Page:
The start of 2018 has been mixed with a mix of deadly quiet and tight turn arounds. Here’s what happened.
1. Planning is everything
Anyone who knows me will know I’m not a natural planner. In fact, I’m the opposite of a natural planner. I take after my dad and have a tendency to do things a little last minute and wing it a bit. This is great when it comes to tight deadlines because I’m motivated by pressure and deadlines, but I’ve learnt the value of planning recently. A key activity for me has been learning o plan better and use time effectively. This can take a number of forms for me, whether it’s mapping out how long a job will take me or planning business development. Recently, I’ve been planning blog content and figuring out how to diversify the content. With it being the 100-year anniversary of the first women getting the vote in the UK, I’ve been reflecting on that and how language and gender intersect so you can look forward to a blog post on that soon… I knew my dissertation would come I handy one day!
2. Marketing/looking for clients never stops (at least not yet!)
One of the hardest things was going from a relatively steady flow of work to that drying up and therefore forcing me to diversify and look for other sources when my other ones were current. It was actually a bit of a knock to my pride to go back to sending out numerous emails and CVs. However, it was well worth getting over myself and pursuing new leads. Realistically, I know I’m not going to have a regular client base for a while and it’s important to continue to pursue as many leads as possible, especially when trying to figure out what to specialise in. Although it can be demoralising at times, the rewards are well worth it.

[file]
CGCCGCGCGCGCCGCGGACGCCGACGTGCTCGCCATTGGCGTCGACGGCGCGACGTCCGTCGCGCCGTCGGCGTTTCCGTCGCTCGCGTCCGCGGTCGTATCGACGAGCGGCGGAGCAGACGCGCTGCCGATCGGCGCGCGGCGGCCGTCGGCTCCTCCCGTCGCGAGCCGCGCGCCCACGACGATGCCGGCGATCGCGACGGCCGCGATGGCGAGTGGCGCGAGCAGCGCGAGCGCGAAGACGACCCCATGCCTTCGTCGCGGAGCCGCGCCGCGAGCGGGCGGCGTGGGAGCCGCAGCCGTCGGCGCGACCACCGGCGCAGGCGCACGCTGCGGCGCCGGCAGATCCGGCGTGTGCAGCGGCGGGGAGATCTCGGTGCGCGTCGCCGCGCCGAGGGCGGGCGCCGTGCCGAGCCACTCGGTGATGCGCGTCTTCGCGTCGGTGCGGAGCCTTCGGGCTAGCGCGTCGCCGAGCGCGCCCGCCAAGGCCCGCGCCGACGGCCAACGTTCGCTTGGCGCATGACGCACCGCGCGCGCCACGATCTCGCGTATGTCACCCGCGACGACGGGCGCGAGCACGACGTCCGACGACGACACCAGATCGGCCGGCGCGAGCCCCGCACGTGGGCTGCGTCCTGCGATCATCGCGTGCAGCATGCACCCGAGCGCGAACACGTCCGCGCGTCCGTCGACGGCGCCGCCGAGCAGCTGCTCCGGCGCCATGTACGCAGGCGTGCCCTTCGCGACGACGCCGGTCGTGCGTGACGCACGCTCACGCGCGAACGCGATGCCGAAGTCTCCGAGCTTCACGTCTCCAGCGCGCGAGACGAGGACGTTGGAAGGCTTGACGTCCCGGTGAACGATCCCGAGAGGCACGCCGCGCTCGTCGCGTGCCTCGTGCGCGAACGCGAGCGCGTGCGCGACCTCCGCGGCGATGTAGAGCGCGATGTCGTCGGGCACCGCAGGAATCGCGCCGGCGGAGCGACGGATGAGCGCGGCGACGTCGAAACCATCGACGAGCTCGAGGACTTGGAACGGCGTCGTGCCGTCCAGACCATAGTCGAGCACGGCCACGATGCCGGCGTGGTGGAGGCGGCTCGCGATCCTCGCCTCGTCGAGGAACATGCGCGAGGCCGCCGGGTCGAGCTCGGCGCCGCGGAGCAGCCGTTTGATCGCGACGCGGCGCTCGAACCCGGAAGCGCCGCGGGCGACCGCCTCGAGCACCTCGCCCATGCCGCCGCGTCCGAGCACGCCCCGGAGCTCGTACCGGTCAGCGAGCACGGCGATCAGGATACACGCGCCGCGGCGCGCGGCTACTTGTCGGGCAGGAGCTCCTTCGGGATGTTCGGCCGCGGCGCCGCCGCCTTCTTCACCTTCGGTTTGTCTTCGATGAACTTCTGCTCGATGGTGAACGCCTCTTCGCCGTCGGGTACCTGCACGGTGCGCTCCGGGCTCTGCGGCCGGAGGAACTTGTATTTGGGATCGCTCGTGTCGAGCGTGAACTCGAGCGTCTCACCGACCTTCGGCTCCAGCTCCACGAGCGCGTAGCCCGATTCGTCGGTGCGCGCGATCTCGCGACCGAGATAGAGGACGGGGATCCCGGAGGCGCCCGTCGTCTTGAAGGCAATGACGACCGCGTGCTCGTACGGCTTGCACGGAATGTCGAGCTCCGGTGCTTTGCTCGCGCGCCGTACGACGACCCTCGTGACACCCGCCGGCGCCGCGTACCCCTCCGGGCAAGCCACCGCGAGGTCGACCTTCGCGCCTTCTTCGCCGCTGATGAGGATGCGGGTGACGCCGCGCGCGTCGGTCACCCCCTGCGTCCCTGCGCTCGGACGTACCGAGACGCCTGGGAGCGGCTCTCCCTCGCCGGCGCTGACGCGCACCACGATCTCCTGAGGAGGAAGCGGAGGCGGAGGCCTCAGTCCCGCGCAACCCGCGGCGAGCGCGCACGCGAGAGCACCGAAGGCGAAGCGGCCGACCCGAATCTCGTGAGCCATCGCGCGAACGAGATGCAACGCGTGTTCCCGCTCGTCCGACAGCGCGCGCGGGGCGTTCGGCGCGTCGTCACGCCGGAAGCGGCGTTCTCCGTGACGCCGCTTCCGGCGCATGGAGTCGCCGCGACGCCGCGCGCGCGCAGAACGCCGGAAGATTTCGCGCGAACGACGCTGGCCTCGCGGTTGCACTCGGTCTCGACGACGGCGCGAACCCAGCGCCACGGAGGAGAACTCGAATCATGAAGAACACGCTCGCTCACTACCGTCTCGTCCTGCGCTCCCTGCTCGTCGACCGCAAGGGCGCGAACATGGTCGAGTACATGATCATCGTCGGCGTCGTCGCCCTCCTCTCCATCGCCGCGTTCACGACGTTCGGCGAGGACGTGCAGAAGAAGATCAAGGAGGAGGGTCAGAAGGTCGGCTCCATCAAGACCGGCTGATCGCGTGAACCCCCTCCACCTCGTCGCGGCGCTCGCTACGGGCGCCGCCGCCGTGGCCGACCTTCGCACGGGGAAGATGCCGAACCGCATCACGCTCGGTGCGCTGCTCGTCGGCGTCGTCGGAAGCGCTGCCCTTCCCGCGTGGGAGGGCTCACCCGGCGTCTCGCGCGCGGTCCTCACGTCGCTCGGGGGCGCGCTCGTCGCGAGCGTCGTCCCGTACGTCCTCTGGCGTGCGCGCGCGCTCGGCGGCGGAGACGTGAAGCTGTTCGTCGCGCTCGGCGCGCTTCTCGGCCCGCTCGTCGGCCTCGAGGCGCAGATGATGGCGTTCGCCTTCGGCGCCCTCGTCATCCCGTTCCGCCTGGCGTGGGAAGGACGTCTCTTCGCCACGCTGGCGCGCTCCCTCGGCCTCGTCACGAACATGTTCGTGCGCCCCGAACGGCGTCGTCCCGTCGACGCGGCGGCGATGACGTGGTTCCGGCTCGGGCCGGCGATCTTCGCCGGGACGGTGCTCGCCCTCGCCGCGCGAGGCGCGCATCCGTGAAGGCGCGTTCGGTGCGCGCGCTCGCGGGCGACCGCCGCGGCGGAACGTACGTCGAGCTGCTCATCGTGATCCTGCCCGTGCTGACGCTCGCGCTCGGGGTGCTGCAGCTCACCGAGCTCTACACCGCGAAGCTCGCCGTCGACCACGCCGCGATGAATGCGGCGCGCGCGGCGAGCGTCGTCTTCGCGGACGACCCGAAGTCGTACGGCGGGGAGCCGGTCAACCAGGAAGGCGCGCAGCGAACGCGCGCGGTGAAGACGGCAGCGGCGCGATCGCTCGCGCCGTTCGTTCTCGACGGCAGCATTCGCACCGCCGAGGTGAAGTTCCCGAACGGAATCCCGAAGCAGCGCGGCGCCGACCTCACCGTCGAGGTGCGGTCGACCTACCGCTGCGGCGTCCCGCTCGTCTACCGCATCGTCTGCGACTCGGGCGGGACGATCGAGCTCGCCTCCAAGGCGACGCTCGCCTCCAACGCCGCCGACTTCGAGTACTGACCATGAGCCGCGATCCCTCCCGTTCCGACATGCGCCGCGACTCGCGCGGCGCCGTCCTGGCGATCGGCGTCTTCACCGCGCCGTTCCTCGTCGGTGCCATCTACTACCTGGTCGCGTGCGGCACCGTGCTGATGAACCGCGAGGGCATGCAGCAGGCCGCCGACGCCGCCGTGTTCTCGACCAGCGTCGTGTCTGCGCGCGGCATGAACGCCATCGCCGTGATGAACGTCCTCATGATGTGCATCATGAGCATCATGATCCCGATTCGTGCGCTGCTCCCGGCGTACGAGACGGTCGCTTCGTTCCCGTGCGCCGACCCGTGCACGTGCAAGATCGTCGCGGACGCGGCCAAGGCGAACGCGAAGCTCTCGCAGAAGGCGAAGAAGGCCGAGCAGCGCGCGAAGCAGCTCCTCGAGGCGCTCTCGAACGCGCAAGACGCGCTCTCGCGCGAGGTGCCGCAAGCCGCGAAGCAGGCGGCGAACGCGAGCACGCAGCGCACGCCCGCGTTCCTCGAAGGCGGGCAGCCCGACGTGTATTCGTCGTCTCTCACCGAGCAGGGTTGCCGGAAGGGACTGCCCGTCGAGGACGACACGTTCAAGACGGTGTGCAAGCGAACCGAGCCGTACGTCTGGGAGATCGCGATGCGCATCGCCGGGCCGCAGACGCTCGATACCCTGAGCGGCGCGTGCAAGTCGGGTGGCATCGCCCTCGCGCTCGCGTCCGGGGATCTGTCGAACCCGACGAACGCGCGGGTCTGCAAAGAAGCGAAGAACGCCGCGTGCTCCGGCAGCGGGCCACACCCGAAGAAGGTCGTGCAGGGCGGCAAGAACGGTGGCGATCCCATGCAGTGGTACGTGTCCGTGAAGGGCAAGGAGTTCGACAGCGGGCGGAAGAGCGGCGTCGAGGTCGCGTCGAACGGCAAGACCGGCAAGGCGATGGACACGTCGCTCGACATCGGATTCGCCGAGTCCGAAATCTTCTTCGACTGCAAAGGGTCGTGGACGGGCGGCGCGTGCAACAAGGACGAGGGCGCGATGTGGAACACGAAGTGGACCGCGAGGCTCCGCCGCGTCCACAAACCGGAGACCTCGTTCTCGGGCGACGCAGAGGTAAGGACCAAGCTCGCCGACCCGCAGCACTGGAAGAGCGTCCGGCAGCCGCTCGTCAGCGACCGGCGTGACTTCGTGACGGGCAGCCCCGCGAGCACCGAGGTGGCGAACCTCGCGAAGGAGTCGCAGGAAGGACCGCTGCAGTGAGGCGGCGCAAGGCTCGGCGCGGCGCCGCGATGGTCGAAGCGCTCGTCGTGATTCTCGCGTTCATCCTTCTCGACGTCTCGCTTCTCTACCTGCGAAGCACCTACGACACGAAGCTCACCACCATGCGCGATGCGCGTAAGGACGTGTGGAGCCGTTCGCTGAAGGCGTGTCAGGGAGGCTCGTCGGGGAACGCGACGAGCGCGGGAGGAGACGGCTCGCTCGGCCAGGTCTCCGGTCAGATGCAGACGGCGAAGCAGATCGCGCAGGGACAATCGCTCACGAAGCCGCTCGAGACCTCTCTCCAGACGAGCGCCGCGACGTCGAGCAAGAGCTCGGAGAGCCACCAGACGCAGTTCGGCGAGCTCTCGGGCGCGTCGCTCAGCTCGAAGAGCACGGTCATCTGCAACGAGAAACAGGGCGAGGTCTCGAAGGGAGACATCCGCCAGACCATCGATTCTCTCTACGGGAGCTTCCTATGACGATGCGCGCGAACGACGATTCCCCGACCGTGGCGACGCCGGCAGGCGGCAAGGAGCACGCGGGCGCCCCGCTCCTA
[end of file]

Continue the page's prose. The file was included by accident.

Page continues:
3. Writing scary emails is scary and I want to avoid doing so as much as possible
The reality of debt collection has been my least favourite experience to date. Sending out emails informing someone that you’ll be required to take legal action if payment isn’t received is not a nice feeling. It’s made me really reflect on my payment practices to try and find ways of avoiding this situation happening. It’s been a really tough learning curve and in future I definitely need to think about taking some upfront payment from new clients to avoid getting burnt again
4. Always do your due diligence before accepting a job
This is very much linked to the previous point and avoiding clients not paying. I used to think due diligence was mainly focused on me: did I have the skills and expertise? Did I have the time? Was I good enough? While all these questions are good and relevant there’s also another set of questions which I’ve learnt to ask: what’s the company/client’s reputation? What’s their track record on payment? What are other translators saying about them? I used to think these questions were paranoid and unnecessary but now I can see the real benefit and necessity of them and would encourage any other service provider to do the same!
5. Networking keeps me sane
One of the most reassuring things when work was quiet was knowing that other translators were facing the same struggles. This is particularly reassuring when it was much more experienced translators saying that they were finding work quiet and also struggled with the mental aspects of that. Sometimes it’s hard not to lose your head but it’s much easier when you have other people to discuss that with and share tips with.
That's the January round-up. Look forward to another special post on language and gender soon. Also, we recently used my blog as an example in the Succeeding in Secondary workshop we run as part of tutoring. Shout out to any of the kids who may be reading this!